Since the turn of the century, more women than ever are waiting until their early thirties to have children.
The decision to delay parenthood may have improved our career opportunities and earning potential, but has also led to women being expected to explore their fertility options well into middle-age.
For the women who don’t – or can’t – have children, there is a socially ingrained stigma attached to not being a mother.
Samantha* is a 38-year old professional living in Sydney. While she says becoming a mother is still very much on her agenda, she’s noticed a lack of support for women her age who are in a similar position:
“I think that one of the issues is that there’s no real support or recognition for the fact that [worrying about having children] is a valid stress that some women carry. If you Google ‘women’s issues’, it’s always about the stress of being a mother,” she says.
The invisibility Samantha felt led her to reach out and share her story with Women’s Agenda.
“I started to go down the path of ‘well, what is it about [this experience] that can feel a bit alienating?’ If you’re not hearing about it and you’re not reading about it and you’re not seeing it around, it doesn’t feel like it’s valid. No-one talks about it… and whilst you don’t want to revel in someone else’s problems, knowing that someone else is going through it can make it better, [to] just learn from their experience,” she explains.
A study by Deakin University found that there was a deeply negative value judgement felt by voluntarily and involuntarily-childfree women.
Respondents reported feeling socially marginalised, and said that they were assumed to be selfish, lonely, incomplete and lacking empathy and life experience.
This kind of sentiment is echoed in much of the media coverage on the topic.
In an article published by The Sydney Morning Herald, journalist Stephanie Wood chronicles her own fertility experience, arguing that there is no positive narrative for women who grow up and don’t become mothers.
Iconic Australian feminist Anne Summers explains that, as girls, we are taught to aspire to motherhood and the women who deviate from this path are made to feel less-than.
“We have not disavowed that motherhood is still the central, preferable and most admired option for women. We might not overtly punish women who are not mothers, but we have our ways of letting them know they have fallen short of the ideal,” she says.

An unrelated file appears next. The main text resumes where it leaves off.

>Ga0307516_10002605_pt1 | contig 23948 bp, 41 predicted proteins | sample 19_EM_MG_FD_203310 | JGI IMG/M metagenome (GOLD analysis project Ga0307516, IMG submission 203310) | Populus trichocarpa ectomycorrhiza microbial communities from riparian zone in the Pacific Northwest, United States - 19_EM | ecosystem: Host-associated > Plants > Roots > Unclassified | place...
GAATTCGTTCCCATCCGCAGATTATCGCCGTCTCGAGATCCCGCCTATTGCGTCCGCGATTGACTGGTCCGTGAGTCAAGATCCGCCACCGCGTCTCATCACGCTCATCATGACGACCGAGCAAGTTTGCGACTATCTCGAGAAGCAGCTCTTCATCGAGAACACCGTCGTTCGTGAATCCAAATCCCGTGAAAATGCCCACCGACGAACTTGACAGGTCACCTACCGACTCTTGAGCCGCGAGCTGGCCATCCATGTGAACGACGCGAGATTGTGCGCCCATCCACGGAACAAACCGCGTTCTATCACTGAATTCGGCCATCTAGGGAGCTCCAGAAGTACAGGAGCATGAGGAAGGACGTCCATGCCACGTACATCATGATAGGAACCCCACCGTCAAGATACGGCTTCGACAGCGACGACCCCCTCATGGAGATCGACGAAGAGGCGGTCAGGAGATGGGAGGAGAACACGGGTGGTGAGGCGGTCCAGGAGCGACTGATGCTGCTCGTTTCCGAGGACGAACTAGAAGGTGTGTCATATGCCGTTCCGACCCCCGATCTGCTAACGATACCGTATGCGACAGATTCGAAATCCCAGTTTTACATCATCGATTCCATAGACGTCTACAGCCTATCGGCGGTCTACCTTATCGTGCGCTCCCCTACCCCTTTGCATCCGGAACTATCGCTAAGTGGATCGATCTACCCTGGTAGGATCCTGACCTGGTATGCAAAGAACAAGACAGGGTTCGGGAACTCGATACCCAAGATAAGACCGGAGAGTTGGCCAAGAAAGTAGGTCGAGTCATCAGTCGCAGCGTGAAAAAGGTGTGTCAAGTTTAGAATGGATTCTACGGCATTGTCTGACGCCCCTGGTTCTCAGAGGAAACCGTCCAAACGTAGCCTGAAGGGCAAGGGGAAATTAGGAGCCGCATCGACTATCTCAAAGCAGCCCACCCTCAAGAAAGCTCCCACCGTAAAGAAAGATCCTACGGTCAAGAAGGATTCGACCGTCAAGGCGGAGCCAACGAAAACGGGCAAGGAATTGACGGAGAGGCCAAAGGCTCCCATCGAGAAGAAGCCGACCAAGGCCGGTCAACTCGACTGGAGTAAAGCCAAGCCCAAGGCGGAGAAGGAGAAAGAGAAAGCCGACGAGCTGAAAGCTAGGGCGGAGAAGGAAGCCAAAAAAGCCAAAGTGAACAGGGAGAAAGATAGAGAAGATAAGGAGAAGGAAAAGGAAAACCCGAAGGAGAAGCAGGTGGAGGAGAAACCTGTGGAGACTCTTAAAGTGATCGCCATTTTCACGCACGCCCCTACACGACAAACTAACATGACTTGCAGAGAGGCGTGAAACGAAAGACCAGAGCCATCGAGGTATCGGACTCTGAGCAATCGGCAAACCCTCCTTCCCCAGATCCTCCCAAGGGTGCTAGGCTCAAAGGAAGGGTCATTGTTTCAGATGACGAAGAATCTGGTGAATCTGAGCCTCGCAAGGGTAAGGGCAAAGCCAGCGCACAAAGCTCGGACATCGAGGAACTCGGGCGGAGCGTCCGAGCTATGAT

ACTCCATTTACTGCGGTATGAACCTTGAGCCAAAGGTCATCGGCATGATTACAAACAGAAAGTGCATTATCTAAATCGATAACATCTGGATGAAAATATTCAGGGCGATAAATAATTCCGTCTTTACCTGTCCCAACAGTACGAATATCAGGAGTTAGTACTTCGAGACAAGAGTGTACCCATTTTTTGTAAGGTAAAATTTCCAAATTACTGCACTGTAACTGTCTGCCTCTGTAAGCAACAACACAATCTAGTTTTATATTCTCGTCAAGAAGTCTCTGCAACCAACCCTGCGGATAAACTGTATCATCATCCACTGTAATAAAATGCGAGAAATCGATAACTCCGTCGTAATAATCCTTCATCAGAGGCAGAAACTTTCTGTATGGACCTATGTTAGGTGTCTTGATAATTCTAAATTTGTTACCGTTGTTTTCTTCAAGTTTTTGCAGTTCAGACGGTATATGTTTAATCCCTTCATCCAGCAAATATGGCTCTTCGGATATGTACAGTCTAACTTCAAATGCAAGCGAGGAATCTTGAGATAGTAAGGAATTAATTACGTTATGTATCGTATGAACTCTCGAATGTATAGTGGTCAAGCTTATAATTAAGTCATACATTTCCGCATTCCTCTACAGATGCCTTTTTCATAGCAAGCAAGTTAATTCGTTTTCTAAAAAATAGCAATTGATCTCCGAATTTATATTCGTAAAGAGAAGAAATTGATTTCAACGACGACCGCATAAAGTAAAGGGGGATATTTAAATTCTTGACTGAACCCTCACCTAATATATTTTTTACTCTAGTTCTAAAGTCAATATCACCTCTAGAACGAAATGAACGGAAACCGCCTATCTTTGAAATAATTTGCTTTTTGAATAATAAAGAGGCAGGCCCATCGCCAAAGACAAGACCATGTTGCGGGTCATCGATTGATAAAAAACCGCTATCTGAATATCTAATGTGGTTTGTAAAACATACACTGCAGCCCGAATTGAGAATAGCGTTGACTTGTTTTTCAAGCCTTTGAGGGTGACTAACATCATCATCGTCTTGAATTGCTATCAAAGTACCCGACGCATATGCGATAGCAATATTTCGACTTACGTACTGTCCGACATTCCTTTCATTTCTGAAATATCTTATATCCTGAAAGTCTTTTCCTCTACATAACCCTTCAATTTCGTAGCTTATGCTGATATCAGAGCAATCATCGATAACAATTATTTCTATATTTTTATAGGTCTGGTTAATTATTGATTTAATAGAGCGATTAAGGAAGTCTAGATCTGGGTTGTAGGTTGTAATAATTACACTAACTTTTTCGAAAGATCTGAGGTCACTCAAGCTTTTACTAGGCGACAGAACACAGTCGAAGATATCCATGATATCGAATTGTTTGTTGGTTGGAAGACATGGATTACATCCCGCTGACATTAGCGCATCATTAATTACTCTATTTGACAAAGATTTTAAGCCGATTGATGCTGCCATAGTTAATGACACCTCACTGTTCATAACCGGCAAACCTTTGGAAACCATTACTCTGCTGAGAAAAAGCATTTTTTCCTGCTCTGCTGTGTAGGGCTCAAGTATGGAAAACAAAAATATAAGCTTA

In an open letter to Kylie Minogue, TV and radio presenter Sami Lukas warns Minogue that her ‘serial cougar’ tendencies will ultimately lead to heartbreak if she doesn’t disclose her decision not to have children early on in a relationship.
Never mind that Minogue is one of Australia’s greatest pop exports, questions about her status as a non-mother have plagued her entire career.
Similarly, actress Jennifer Aniston has been singled out by the media for not having children. Recently, she spoke out against her portrayal as a ‘scorned’ and ‘sad’ woman:
“It’s pretty crazy. The misconceptions are “Jen can’t keep a man,” and “Jen refuses to have a baby because she’s selfish and committed to her career”. Or that I’m sad and heartbroken… There is a pressure on women to be mothers, and if they are not, then they’re deemed damaged goods. Maybe my purpose on this planet isn’t to procreate. Maybe I have other things I’m supposed to do?”
Why do we assume that all women aspire to motherhood?
Tanya Williams, author of A Childfree Happily Ever After, is childfree by choice.
Williams’ philosophy is about advocating for women to actively choose their fertility path, and the book provides information about what their future might look like with or without children.
“I wanted to share the stories of all types of women and different scenarios so that we can change the [culture of] judgement and criticism around this to support and acceptance,” she explains.
“I think our generation now has been lucky – I grew up as a child of the 80s. I had strong role models. I loved watching Dynasty and Dallas and Murphy Brown and Ally McBeal – all these women who didn’t have children, they were career-focused, they were strong, they were independent. I grew up and I really related to those women. I think they had a really big impact on my choices,” she says of her decision not to have children.
While Williams resonated with the strong women on TV in the 80s, she believes that we are still socialising young girls to aspire to motherhood above all else.
“We’re given babies when we’re babies, and we say, “one day you’re going to be a mummy” and all that sort of stuff. The way that we’re raised and the toys we’re given, the shows that we watch – all those things impact how girls develop into women and the choices that they make. I think we need to be mindful of what we’re saying to them, what we’re giving them to play with, how we’re influencing their decisions,” she warns.
In response, Williams is creating a nine-month program called Childfree Choice to help women decide whether having kids is right for them.
Whatever your decision about having children in the future, both Williams and Samantha recommend calling out family, friends or even strangers for asking tone deaf questions or casting judgement about your fertility choices or lifestyle.
Samantha recalls one specific incident:
“I was going home to pick up my dog [from the dog walkers] and I’ve actually started to say that whereas before I wouldn’t have said it because that’s not like picking up a child, is it? But, in my life it’s important. The person’s response was, “Oh, you’re paying for someone to walk your dog? That’s expensive. Gosh, why would you spend that much money on a dog?” And I said, “well, actually, I’d love to say that I’m picking up my child but that’s not happening, so I’m picking up my dog instead!”
*Respondents real name has been changed.
You can join the waitlist for the Childfree Choice Program here.